Does Time Erase All Hurts? — Morning Devotions - Hope 103.2

Does Time Erase All Hurts? — Morning Devotions

Perhaps the common idea "time heals all wounds" does in fact not always work? Maybe it's about what we do in that time that counts.

By Chris WittsMonday 7 Nov 2022Morning Devotions with Chris WittsFaithReading Time: 1 minute

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Does the passing of time erase the sting of tough moments? And one thing is for sure: we all have had tough and difficult moments in our lives. Some people say time does heal, others say no. There are those who feel that time can get rid of certain feelings, like hatred & resentment—but it really can’t erase the memory of that matter, whatever it is.

Those who lose a loved one say almost without exception that time does not remove the sting. Stonewall Jackson once sang a love song called “Wound that time cannot erase”.

I think there is a better way to look at this—and I think that time does not heal all wounds. A better way of saying it is: It’s what you do with the time that heals.

Time may heal some wounds but there are others that require a lot more than time. When we have been abused in any way, when we have been lied to and betrayed by the very people we were taught were the only ones we could trust, we need a lot more time.

The anniversary of a loved one’s death becomes a difficult time in the calendar that reopens those wounds again. What is more accurate to say is that the loss of someone you love creates a permanent hole in your heart that never goes away. But you can build and strengthen the muscle around it by focusing on what you still have, working out ways you can integrate the memory of your loved one in your life. I know someone who plants a rose in their garden each anniversary. It’s a special time for them to remember.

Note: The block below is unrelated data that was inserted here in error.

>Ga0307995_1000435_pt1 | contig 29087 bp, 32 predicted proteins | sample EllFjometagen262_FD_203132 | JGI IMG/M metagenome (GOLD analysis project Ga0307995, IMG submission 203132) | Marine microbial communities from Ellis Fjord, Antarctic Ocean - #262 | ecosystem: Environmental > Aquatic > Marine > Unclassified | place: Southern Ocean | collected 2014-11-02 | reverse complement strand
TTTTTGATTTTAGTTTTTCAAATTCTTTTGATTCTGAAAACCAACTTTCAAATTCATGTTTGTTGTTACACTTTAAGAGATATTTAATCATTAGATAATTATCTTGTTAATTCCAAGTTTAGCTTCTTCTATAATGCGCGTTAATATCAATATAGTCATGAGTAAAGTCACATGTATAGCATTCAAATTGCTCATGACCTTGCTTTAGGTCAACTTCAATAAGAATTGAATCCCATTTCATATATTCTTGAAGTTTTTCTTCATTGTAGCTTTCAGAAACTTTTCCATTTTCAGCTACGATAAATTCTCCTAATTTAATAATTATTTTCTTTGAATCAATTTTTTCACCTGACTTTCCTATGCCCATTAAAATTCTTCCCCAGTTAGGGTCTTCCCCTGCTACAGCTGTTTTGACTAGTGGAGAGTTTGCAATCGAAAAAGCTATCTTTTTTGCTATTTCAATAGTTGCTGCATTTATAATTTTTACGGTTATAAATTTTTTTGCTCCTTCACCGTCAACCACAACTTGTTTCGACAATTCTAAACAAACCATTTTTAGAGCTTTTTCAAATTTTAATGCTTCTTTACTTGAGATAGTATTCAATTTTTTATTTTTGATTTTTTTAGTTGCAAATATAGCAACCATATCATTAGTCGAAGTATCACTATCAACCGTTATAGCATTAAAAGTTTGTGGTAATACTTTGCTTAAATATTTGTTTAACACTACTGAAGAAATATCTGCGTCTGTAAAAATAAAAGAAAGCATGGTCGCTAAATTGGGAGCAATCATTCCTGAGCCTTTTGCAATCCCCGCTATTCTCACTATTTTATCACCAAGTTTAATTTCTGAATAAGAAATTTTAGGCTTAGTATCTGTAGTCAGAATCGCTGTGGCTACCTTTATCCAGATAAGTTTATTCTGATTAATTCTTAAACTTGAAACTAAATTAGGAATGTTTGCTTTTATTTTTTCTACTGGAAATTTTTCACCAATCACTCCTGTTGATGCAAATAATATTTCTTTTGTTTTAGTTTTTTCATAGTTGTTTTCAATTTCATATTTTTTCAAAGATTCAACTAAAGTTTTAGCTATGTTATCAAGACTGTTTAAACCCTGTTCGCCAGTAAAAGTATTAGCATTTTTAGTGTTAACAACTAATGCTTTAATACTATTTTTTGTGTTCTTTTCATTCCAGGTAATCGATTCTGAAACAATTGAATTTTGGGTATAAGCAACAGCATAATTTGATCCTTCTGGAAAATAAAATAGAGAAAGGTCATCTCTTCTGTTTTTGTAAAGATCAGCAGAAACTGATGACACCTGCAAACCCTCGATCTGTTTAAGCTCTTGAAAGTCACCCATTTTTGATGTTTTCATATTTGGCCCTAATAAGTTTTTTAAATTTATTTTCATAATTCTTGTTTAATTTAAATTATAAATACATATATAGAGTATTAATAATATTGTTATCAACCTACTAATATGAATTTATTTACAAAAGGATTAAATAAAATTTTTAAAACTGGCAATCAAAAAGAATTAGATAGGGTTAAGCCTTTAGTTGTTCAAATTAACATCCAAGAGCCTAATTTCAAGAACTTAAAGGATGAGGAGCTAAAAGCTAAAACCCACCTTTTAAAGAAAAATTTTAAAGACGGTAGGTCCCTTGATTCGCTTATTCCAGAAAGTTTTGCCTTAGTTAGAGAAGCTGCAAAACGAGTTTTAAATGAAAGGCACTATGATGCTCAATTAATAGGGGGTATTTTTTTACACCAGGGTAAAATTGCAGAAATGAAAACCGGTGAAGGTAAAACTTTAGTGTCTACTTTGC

Have you ever broken a glass and it shattered and scattered across the kitchen floor? All you could do was sweep it up and throw it away. And you would remind yourself not to go barefoot as tiny pieces of glass sometimes linger around in places you could not see.

Can you relate that to a broken heart that feels like it literally fell out on the floor and shattered into a million pieces? You probably felt as if you would never mend. The hurt is just too deep, too painful.

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So today I’m thinking of the saying: “Time heals all wounds”—but at the moment of the shattering, you can’t believe it. You want to look for brighter days and look beyond the horizon, but you look and see only grey days—and you know those days are hazy grey with absolutely no colour. There may even be a fine mist of rain and no clouds in sight. You can’t hear the birds singing because your mind is clouded.

Your broken heart can be from a relationship gone wrong, someone you loved has died, your child has gone astray, or perhaps your family may have moved away—you do not feel like you can go another moment, let alone another day. You ask yourself: “Am I depressed, oppressed, or just one big mess? Can God help me?”